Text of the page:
|This biography from the Archives of AskART:|
|Minimalist painter Robert Mangold was born October 12, 1937, in North Tonawanda, New York, growing up in Buffalo, New York. He studied illustration in 1956 at the Cleveland Institute of Art, in Ohio, transferring to fine arts there in 1957, and graduating in 1959. He was influenced by Abstract Expressionism after viewing the major artists of that movement at the 1957 Carnegie International in Pittsburgh, Pennsylvania, and an exhibition of Clyfford Still's paintings at the Albright-Knox Art Gallery in Buffalo. |
Receiving a fellowship to the Yale Norfolk Summer School of Music and Art, Norfolk, Connecticut, he began graduate study in 1960 at the Yale University School of Art and Architecture, New Haven, experimenting with a variety of modernist styles. Brice Marden, Nancy Graves, and Richard Serra were classmates.
He married Sylvia Plimack, also an art student at Yale, in 1961. They moved to New York when he received his M.F.A. degree in 1962. He worked at the Museum of Modern Art as a guard, along with artists Sol LeWitt and Robert Ryman, before transferring to a position in the Museum's library.
In 1965, Mangold had his first one-man exhibition of minimalist paintings, which looked like the walls on which they were hung. Titled "Walls and Areas" it was held at the Fischbach Gallery, in New York City, where he showed through 1973. He was included in an exhibition of minimalism at the Jewish Museum, New York City, in 1965-1966. He joined the John Weber Gallery in 1972, Paula Cooper Gallery in 1984, and Pace Gallery in 1991, all New York City galleries.
In the mid-1960s, Mangold was hired to the faculty of the School of Visual Arts, New York City. He received a Guggenheim fellowship in 1969, with which he and Plimack built a home in the Catskill Mountains in New York State. They moved, in the mid-1970s, to Washingtonville, New York, where they still reside.
Mangold's work was exhibited at the Solomon R. Guggenheim Museum, New York City, in 1971; the Museum of Contemporary Art, San Diego, California in 1974; and the Stedelijk Museum, Amsterdam, Holland, in 1982.
Robert Mangold was born on October 12, 1937 in North Tonawanda, New York, near Buffalo. As a youngster, he wanted to be another Norman Rockwell. In high school, he discovered that he had an ability to draw. His teachers encouraged him and he studied at the Cleveland Institute of Art where he enrolled in the school's illustration department. By his second year he had switched to the fine arts department, intending to become an art teacher. He graduated from Cleveland in 1959, and went on to Yale, graduating with a Master of Fine Arts degree in 1962.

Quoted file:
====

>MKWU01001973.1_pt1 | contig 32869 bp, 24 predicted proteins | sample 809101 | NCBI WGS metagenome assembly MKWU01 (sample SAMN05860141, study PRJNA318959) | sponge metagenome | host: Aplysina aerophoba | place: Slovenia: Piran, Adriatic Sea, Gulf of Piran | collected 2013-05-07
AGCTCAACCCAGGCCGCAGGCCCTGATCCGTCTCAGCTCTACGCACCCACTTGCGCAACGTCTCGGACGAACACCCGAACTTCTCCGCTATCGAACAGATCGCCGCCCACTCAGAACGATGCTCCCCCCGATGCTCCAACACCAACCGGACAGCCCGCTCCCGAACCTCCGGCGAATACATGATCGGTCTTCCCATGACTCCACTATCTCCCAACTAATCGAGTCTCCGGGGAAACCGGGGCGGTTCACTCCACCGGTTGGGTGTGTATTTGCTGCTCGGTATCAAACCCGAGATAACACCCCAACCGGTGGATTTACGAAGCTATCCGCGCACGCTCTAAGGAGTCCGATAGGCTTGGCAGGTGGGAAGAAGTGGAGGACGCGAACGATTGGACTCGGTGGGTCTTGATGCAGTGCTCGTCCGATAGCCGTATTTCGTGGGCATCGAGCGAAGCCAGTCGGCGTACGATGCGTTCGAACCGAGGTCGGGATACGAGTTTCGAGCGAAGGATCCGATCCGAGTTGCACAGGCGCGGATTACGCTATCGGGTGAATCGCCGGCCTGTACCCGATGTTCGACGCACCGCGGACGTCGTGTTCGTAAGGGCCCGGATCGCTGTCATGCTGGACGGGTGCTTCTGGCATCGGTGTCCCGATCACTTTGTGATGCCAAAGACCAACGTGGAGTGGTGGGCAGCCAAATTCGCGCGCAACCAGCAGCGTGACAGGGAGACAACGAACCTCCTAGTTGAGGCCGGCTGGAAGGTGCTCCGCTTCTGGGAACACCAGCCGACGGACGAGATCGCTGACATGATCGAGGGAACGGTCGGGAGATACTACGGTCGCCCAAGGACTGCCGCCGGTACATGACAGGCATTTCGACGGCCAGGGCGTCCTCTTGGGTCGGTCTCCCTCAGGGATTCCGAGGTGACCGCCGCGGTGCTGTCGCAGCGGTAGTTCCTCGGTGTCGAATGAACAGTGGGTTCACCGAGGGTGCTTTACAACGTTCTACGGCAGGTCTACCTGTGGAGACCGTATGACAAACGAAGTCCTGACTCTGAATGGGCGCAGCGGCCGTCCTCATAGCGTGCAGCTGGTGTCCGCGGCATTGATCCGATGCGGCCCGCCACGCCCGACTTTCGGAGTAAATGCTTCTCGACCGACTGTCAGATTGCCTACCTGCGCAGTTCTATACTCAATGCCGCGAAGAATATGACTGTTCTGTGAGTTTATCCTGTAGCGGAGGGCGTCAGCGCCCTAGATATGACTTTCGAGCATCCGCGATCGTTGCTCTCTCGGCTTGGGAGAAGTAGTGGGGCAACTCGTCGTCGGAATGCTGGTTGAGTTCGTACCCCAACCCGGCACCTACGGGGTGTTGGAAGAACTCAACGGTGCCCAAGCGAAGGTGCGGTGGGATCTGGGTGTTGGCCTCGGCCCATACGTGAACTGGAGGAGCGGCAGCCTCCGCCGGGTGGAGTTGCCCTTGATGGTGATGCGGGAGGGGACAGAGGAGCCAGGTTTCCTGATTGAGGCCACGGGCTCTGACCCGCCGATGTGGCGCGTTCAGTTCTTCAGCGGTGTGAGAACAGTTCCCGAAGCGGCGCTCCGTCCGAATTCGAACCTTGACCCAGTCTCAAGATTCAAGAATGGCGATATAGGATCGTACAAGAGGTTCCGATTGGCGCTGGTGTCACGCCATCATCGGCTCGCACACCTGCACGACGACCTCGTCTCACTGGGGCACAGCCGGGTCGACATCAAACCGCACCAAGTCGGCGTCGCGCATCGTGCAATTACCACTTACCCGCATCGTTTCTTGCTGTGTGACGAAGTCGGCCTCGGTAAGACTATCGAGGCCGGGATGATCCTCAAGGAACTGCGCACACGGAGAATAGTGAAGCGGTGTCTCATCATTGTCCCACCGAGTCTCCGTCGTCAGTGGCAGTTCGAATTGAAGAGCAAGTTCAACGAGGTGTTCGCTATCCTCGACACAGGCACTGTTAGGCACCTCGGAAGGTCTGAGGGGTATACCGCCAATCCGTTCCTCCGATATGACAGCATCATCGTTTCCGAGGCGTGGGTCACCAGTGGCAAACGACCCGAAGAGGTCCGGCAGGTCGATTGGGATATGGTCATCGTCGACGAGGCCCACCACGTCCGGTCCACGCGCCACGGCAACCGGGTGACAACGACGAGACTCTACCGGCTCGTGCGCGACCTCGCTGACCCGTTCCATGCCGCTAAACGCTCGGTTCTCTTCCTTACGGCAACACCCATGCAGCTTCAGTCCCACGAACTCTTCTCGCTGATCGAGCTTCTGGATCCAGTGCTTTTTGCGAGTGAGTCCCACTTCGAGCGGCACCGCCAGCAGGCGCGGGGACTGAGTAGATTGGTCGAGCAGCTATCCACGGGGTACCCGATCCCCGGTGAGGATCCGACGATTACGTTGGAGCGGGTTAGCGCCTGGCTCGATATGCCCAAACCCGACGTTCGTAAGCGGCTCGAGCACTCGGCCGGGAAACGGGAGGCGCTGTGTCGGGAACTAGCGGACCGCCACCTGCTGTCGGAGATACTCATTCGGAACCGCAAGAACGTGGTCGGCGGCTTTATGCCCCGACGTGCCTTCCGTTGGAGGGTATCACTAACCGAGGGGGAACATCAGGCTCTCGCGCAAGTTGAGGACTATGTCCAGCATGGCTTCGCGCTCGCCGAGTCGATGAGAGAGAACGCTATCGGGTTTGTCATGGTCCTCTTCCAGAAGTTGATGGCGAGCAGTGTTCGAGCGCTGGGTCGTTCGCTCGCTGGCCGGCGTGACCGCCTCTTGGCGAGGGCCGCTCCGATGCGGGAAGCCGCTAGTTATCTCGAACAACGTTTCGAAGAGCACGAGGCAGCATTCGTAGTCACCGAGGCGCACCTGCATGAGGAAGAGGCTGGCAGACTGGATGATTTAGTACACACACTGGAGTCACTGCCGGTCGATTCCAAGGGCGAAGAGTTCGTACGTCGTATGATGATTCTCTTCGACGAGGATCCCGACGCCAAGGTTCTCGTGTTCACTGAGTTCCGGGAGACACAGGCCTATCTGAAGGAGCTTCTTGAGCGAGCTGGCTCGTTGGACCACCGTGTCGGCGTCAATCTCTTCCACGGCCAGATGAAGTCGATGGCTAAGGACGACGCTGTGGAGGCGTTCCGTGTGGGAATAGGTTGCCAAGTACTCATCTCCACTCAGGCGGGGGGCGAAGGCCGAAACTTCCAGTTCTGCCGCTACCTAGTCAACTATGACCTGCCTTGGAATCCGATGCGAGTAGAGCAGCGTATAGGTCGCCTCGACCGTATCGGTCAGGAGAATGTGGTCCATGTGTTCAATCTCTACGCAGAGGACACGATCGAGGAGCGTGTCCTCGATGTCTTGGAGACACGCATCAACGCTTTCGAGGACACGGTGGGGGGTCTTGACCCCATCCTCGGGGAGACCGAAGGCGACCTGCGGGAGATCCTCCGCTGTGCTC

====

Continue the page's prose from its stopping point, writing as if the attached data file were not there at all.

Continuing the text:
At Yale, he met and married Sylvia Plimack, a fellow painting student; they were married in 1961 and had two sons, James and Andrew. They moved to New York City, and he worked as a guard at the Museum Of Modern Art and then settled into a permanent teaching position at the School of Visual Arts. They moved to Washingtonville, New York which proved to be the eventual landing place for their family and their work. Mangold also taught painting at Hunter College, Skowhegan Summer Art School, Cornell University Summer Art School and the Yale-Norfolk Summer Art School. He completed numerous shaped canvases, that for him demonstrate the interrogation between line, color and form.
Written and submitted by Jean Ershler Schatz, artist and researcher from Laguna Woods, California.
John Gruen in ARTnews, Summer 1987
Contemporary Artists, St. Martin's Press, 1977, Colin Naylor, editor.
|Biography from GallArt.com:|
|ROBERT MANGOLD (1937–)|
Despite the restraint of Robert Mangold’s minimalist, geometry-based painting, his work is perceptually elusive and retains a contemplative sensibility. Born in North Tonawanda, New York in 1937, Mangold studied at the Cleveland Art Institute from 1956 to 1959. After receiving a fellowship to study at the Yale Summer School of Music and Art in Norfolk, Connecticut, he transferred to Yale University, where he received his B.F.A. in 1961 and M.F.A. in 1963. In New York during the early sixties, Mangold worked as a guard at the Museum of Modern Art with colleagues Sol LeWitt, Robert Ryman, Dan Flavin, and Lucy Lippard. Together these artists shared ideas that developed into minimalist theories.
In 1964 Mangold had his first one-person show in New York and subsequently participated in several seminal group exhibitions, including “Systematic Painting” held at the Solomon R. Guggenheim Museum in 1966, and “Primary Structures,” at the Jewish Museum in 1967. Mangold held various teaching positions, among them the School of Visual Arts in New York, Hunter College, Skowhegan School of Painting and Sculpture, Yale Summer School of Music and Art, and Cornell University Summer Art School. After receiving a Guggenheim Memorial Fellowship in 1969, Mangold moved to upstate New York, where he continued to work in his characteristic hard-edged minimalist style. In response to his earlier architectonic forms and monochromatic constructions, Mangold shifted to focus on ambiguous geometrical forms, specifically X-shaped canvases. Later he experimented with “Frame Paintings” whose centers were cut away. In 1971, the Guggenheim Museum gave him his first museum exhibition. Currently, Mangold lives and works in upstate New York.
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